“Traditionally, the companies in the hotel tech space have focused on being very good at one “category” of product. Sure, a PMS company could offer a booking engine, but ultimately it was more known for being a PMS company. The new startups in the space have amplified this trend. But now that companies are starting to mature and consolidate (ourselves included), the lines are going to start blurring and it’s going to be difficult to pigeonhole a company into a product type or category. The industry is moving quickly in the direction of a “platformization” model, where the breadth and interconnectedness of solutions will trump—or at least bring together—smaller niche solutions.”
Antiquated systems will go extinct and secure cloud based systems with open architectures will be the status quo
“There’s a big opportunity for hotel tech to become more guest-centric by bringing together all of the industry’s raw and disparate data and turning it into actionable insights. Unfortunately today, a lot of the tech in this space is antiquated, unnecessarily complex, inflexible, and not really optimized around the guest. For example, the property management system, even by name, is designed to manage an inventory of rooms in a building as opposed to optimizing guest experience or driving revenue. Future systems need to close the gap I just mentioned. They need to harvest all the guest data, make sense of it all, and provide the hotelier with actionable insights or automated campaigns that drive revenue. With this year’s launch of the GDPR and all the news surrounding data breaches, I think we’ll also see increased efforts in security and data privacy protection over time.”
Front and back of house tech will become unified.
“Digital technologies for the guest and the back office will be very integrated and standard at hotels. There may be different usages from property to property, but automated processes, streamlined connections, and seamless messaging between guests and staff will be standard across the board. It will feel like a near frictionless experience for guests who opt-in to being entirely digital. Guests, vendors and hoteliers alike will look back and wonder how we ever dealt with the mishmash of technologies and implementations we do today.”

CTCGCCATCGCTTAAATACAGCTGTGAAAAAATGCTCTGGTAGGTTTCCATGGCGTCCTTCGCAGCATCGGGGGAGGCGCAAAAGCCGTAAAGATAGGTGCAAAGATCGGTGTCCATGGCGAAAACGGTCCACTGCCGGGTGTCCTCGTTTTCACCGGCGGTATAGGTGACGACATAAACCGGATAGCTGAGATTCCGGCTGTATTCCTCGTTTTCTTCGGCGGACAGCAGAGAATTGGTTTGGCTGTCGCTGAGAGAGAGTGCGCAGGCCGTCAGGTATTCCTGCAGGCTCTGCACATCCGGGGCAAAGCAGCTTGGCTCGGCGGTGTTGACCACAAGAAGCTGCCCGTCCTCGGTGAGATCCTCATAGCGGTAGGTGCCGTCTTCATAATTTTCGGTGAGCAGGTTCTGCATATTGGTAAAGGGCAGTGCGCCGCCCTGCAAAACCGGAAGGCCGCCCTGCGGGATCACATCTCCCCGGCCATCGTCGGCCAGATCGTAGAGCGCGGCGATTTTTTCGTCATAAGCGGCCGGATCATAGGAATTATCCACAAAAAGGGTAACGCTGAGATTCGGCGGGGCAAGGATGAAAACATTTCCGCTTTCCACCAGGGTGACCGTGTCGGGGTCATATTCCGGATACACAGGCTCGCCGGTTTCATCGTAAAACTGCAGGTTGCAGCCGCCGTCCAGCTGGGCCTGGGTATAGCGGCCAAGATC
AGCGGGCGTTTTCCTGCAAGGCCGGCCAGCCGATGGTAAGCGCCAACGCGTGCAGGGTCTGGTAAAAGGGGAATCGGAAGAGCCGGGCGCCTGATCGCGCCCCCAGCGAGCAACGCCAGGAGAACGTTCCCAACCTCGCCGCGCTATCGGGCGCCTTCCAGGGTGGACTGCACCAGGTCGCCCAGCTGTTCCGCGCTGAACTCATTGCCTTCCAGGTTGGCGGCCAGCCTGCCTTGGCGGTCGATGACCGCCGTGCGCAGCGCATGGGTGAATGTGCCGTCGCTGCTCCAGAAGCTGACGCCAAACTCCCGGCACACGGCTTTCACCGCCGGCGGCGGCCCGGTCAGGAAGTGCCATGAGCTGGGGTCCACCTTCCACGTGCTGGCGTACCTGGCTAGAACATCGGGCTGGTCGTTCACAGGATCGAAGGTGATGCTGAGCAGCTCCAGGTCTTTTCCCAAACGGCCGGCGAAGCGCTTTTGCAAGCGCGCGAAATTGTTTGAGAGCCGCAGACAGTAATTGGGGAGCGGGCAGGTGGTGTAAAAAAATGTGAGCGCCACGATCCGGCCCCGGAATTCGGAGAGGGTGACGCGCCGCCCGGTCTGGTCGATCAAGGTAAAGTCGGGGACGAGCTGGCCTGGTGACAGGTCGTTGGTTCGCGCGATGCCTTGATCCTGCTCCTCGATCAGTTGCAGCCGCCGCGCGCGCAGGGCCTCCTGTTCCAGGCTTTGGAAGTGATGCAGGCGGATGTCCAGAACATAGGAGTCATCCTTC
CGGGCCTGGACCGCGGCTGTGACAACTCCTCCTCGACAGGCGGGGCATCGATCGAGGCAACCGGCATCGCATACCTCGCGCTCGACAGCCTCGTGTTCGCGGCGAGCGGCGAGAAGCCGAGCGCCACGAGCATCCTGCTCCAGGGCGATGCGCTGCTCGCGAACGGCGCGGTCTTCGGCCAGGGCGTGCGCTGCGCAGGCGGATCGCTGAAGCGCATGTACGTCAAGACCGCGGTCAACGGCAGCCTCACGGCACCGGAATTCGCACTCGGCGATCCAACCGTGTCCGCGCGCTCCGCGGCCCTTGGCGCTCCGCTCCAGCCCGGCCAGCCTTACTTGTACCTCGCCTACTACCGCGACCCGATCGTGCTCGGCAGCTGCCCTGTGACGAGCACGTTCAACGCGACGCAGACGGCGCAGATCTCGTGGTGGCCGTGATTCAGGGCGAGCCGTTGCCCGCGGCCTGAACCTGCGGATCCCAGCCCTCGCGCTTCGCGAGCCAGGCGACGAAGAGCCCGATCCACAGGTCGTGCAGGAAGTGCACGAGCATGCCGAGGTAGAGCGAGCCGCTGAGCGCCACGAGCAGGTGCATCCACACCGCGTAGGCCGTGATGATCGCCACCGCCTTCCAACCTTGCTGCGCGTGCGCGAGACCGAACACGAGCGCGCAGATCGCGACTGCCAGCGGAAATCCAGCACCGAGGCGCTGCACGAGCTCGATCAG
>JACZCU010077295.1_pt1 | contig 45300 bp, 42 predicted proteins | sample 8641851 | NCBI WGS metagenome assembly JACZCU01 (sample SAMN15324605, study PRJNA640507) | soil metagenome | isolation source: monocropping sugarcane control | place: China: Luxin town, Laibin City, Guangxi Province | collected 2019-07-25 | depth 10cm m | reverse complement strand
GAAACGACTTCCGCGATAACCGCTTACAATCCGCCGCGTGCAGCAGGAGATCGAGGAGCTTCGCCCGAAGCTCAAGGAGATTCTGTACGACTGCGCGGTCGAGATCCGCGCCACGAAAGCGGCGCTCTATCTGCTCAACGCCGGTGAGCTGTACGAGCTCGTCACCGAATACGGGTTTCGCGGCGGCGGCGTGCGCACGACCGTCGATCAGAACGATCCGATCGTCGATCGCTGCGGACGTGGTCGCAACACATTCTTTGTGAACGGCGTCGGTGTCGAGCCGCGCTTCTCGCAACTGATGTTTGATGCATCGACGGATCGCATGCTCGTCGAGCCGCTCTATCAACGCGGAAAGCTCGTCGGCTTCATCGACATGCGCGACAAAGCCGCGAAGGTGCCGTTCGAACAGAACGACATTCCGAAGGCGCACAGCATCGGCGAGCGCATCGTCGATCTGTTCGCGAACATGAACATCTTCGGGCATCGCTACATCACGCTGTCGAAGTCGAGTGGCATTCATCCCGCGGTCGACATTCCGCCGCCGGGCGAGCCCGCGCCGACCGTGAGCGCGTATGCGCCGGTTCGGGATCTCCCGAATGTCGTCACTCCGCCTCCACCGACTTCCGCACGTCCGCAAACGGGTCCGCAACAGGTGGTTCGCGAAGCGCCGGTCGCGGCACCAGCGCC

Guests will truly experience hotels before they even book.
“I think in 5-years upselling will be embedded in native platforms in our phones, offered on all communication channels, automated, hyper-personalised, integrated with the total revenue management strategy and gamified for the full (in destination) guest experience. I imagine guests booking and playing VR games pre-stay to experience the hotel, and adding activities to the stay after testing them out from their couch at home.”
Revenue management systems will specialize in tactical revenue management or strategic but not both.
“I think we will see a clear split between strategic & tactical revenue management systems. Building a strategic revenue management system, and building a tactical revenue management system, are two VERY different skill sets. I deem it pretty close to impossible for any company to be #1 in both of those categories, the people that have the right skillset to build a tactical revenue management system won't be attracted to building a strategic revenue management system. As both strategic and tactical revenue management is utterly important hotels will have both type of systems.”
Small and mid-sized hotel businesses will flourish like never before with access to technology that was previously reserved only for large enterprises.
“We are highly passionate about small to mid-sized hotel businesses. For a very long time, this segment didn’t have access to great technology as service providers across the globe concentrated on the five starred community, like Opera and Travelclick. Things are changing now. Tech providers are focusing on this segment as adoption of technology lagged in this sector. The popularity of this segment has also been purely driven by market dynamics, where travelers are now choosing to stay in independents and smaller properties. So, it’s time to focus on enhancing the guest experience for such properties. The community should look at creating more services/products that are geared towards the guest. Treating them like 5-star guests by leveraging AI driven technology can be used to serve and monetize better.”